Police reindeer may soon be deployed in Russian tundra
The idea of purchasing livestock reindeer is currently being discussed within the Ministry of Internal Affairs as a potentially effective measure to curb the crime rate, a source told Izvestia newspaper.
“At the meetings it was noted that the criminals often hide in the tundra and other hard to reach places using reindeer sleds, where the police do not always have a chance to pursue them. The same problem arises with the delivery of the suspects to police stations,” the source told the publication.
Though the local police force in the Yamalo-Nenets region is equipped with snowmobiles, reindeer have proven to be more reliable under the harsh weather conditions, Interior Ministry spokeswoman for the region, Irina Pimkina, told Izvestia.
“Of course we have snowmobiles in service, but one should understand that a machine is a machine. A snowmobile can break down or get stuck in the tundra, but the deer will run at all times. Deer would be useful for the district police officers to go around the remote areas. In addition to policing, our officers provide various assistance to locals such as transporting patients out of the tundra.”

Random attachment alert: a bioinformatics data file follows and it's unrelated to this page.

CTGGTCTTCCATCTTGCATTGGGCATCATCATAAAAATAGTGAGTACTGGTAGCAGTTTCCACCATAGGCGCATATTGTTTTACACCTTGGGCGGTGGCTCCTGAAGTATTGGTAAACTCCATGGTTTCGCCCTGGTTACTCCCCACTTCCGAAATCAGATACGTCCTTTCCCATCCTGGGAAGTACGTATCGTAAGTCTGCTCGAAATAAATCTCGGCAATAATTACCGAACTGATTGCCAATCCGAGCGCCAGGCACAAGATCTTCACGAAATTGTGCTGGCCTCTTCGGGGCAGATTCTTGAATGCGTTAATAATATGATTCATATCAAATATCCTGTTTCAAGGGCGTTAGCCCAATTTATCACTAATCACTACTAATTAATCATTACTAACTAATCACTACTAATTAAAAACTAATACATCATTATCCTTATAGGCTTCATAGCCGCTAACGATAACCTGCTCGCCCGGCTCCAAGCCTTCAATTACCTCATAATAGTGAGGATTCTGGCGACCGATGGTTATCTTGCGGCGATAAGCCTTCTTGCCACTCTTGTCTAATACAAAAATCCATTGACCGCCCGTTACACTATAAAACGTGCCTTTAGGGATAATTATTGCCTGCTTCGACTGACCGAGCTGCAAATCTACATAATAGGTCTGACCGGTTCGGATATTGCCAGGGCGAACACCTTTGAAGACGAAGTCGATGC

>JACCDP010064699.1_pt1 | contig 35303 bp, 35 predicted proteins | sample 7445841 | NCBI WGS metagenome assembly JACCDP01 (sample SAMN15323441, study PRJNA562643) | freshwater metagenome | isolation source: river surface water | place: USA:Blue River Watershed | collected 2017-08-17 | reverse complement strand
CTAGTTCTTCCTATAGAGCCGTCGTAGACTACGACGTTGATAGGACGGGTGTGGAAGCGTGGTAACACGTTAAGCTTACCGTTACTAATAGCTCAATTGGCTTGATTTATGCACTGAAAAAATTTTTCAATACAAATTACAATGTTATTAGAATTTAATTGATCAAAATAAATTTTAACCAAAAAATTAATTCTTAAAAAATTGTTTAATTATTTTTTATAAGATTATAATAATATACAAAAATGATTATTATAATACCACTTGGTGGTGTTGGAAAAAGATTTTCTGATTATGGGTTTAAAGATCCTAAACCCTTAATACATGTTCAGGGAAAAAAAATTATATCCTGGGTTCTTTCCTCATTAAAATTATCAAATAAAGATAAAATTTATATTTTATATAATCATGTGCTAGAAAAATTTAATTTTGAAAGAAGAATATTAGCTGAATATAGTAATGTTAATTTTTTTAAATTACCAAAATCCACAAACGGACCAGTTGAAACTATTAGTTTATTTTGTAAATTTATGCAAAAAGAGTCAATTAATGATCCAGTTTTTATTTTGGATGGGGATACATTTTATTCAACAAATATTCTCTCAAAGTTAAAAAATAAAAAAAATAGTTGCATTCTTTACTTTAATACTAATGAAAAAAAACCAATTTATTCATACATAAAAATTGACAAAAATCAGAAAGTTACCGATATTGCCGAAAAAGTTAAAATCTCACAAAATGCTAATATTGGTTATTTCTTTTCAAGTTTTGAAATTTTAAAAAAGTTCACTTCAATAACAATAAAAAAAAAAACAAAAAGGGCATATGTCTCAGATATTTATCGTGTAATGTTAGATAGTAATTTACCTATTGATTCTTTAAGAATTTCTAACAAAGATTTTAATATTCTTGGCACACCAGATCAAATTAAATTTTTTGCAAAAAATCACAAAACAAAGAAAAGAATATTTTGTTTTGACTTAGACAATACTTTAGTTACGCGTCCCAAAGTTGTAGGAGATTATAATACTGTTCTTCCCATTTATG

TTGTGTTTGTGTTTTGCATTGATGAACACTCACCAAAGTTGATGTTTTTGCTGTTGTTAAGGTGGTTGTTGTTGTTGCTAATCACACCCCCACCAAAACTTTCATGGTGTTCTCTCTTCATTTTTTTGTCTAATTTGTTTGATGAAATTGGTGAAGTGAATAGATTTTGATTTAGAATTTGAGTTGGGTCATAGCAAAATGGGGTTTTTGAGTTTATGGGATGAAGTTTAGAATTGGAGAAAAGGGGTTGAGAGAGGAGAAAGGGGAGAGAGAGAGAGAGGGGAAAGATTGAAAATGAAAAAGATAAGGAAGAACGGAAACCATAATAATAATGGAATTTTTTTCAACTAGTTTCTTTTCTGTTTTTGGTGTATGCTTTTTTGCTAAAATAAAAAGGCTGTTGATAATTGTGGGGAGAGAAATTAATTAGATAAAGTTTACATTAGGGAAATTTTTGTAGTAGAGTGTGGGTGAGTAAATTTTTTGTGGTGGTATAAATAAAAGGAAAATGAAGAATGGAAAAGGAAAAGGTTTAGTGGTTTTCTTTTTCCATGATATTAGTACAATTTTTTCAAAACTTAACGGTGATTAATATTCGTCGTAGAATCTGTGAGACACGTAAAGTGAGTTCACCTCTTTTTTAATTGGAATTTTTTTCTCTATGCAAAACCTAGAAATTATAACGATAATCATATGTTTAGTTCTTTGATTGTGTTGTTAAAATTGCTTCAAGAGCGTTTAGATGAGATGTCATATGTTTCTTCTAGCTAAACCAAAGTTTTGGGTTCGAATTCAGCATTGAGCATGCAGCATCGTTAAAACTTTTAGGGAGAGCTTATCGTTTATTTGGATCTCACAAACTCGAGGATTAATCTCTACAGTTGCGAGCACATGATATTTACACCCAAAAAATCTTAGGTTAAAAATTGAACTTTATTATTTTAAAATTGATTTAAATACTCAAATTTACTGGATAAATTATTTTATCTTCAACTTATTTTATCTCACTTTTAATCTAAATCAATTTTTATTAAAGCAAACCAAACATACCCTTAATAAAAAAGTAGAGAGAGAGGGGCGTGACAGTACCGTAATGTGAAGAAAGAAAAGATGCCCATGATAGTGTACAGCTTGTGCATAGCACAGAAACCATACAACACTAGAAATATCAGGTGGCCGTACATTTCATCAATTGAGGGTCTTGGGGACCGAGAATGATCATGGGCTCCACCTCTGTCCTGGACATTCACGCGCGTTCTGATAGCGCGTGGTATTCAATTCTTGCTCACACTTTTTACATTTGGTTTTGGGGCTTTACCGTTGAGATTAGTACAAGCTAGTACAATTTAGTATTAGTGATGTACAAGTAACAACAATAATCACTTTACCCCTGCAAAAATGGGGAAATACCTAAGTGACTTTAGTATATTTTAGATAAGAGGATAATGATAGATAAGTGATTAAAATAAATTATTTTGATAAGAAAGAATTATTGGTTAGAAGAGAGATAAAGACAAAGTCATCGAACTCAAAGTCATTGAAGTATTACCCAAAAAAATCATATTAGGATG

The procurement of reindeer, as well as other types of animals like camels and mules, is already outlined in Russian legislation. However, no other service animal acquisitions in the Yamalo-Nenets region have been made.
Once purchased, according to the normative base, police reindeer will rely on 0.5 kilograms of oats and one kilogram of hay per day, in addition to a grain mixture of rye and wheat flour and six kilos of reindeer moss.
Russia's Defense Ministry already has experience with unusual service animals – around 150 donkeys and mules are currently serving in special mountain brigades.
Once the deer are introduced as part of the police force, Russia will join its neighbor Finland, which deployed reindeer to the forests of Lapland.